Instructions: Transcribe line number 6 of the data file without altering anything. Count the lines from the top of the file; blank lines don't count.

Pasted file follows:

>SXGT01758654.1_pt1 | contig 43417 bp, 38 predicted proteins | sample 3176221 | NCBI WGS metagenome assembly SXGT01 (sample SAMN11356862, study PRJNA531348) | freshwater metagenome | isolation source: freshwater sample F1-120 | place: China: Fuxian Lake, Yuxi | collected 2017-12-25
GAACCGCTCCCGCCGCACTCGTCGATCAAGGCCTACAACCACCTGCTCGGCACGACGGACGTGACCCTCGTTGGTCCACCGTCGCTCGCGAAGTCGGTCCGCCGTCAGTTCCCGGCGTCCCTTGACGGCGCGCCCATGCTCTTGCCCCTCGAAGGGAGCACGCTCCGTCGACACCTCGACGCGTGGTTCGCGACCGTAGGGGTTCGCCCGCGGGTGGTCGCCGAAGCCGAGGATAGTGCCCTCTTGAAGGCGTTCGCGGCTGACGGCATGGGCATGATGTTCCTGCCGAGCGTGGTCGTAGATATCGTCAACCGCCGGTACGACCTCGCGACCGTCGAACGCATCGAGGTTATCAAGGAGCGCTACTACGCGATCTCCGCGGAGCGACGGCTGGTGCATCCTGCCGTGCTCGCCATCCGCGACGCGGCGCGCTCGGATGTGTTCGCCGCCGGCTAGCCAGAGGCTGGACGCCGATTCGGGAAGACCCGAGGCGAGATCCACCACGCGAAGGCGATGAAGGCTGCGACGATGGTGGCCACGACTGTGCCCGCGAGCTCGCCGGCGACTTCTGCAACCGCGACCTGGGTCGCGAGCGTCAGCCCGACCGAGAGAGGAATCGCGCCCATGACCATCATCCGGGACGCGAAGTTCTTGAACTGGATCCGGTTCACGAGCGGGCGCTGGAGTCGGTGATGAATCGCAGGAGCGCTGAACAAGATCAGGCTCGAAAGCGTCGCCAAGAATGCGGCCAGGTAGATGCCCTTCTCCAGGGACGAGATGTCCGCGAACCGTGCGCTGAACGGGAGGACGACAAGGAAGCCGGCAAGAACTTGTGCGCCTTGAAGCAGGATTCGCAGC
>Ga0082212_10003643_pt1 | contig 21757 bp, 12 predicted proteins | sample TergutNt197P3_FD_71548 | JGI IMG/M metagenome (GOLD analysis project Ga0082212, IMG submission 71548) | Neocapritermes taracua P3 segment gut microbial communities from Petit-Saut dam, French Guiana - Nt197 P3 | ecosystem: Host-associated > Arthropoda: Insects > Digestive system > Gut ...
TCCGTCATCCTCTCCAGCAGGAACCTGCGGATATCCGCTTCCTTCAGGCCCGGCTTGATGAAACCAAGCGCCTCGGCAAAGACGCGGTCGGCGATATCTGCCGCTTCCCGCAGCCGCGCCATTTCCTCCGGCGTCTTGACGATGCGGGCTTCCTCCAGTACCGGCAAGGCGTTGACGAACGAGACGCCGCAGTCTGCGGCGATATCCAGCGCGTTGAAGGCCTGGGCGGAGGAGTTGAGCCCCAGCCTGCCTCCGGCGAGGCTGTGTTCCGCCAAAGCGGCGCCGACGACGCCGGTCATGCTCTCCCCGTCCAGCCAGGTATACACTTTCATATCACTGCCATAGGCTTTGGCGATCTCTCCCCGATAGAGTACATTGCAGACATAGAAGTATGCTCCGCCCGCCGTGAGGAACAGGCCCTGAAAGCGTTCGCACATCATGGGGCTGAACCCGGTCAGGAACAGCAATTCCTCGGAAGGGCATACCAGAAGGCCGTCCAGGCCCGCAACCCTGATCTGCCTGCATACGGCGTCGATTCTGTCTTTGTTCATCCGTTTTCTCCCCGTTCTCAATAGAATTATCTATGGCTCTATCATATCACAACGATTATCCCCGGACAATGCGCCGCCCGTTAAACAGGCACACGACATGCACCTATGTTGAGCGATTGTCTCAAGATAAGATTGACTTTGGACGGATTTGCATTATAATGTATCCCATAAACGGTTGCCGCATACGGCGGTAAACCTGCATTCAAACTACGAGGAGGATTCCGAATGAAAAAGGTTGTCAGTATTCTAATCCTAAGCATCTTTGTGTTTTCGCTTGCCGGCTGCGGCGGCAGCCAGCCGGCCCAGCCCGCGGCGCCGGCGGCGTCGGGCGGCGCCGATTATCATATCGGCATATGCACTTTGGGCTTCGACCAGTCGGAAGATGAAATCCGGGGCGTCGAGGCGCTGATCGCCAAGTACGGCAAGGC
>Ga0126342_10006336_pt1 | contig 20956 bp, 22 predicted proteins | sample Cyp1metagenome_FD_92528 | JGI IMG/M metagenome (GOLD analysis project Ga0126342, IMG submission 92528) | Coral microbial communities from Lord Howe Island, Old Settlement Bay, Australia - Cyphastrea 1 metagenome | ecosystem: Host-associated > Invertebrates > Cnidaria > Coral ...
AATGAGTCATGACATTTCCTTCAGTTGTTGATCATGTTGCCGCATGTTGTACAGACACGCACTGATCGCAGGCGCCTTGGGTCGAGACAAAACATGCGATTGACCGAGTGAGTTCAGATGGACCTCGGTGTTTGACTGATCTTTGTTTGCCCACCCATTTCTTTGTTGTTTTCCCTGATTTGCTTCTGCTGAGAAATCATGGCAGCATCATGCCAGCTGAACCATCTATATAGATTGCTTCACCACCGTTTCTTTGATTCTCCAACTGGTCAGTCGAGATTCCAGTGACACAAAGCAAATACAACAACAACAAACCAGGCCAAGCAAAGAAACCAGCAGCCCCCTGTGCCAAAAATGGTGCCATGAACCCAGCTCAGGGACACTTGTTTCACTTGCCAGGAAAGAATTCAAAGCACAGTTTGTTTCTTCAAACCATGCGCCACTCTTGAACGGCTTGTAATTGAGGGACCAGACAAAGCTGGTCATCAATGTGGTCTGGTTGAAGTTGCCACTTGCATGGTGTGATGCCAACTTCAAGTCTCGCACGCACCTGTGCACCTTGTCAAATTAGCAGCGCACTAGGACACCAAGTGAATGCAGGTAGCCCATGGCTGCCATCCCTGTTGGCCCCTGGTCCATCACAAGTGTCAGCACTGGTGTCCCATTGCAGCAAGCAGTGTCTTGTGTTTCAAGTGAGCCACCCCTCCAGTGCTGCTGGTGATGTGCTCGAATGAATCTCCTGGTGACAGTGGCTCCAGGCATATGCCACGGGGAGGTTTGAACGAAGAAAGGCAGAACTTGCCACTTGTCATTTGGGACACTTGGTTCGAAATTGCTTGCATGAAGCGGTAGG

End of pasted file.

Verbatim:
AATGAGTCATGACATTTCCTTCAGTTGTTGATCATGTTGCCGCATGTTGTACAGACACGCACTGATCGCAGGCGCCTTGGGTCGAGACAAAACATGCGATTGACCGAGTGAGTTCAGATGGACCTCGGTGTTTGACTGATCTTTGTTTGCCCACCCATTTCTTTGTTGTTTTCCCTGATTTGCTTCTGCTGAGAAATCATGGCAGCATCATGCCAGCTGAACCATCTATATAGATTGCTTCACCACCGTTTCTTTGATTCTCCAACTGGTCAGTCGAGATTCCAGTGACACAAAGCAAATACAACAACAACAAACCAGGCCAAGCAAAGAAACCAGCAGCCCCCTGTGCCAAAAATGGTGCCATGAACCCAGCTCAGGGACACTTGTTTCACTTGCCAGGAAAGAATTCAAAGCACAGTTTGTTTCTTCAAACCATGCGCCACTCTTGAACGGCTTGTAATTGAGGGACCAGACAAAGCTGGTCATCAATGTGGTCTGGTTGAAGTTGCCACTTGCATGGTGTGATGCCAACTTCAAGTCTCGCACGCACCTGTGCACCTTGTCAAATTAGCAGCGCACTAGGACACCAAGTGAATGCAGGTAGCCCATGGCTGCCATCCCTGTTGGCCCCTGGTCCATCACAAGTGTCAGCACTGGTGTCCCATTGCAGCAAGCAGTGTCTTGTGTTTCAAGTGAGCCACCCCTCCAGTGCTGCTGGTGATGTGCTCGAATGAATCTCCTGGTGACAGTGGCTCCAGGCATATGCCACGGGGAGGTTTGAACGAAGAAAGGCAGAACTTGCCACTTGTCATTTGGGACACTTGGTTCGAAATTGCTTGCATGAAGCGGTAGG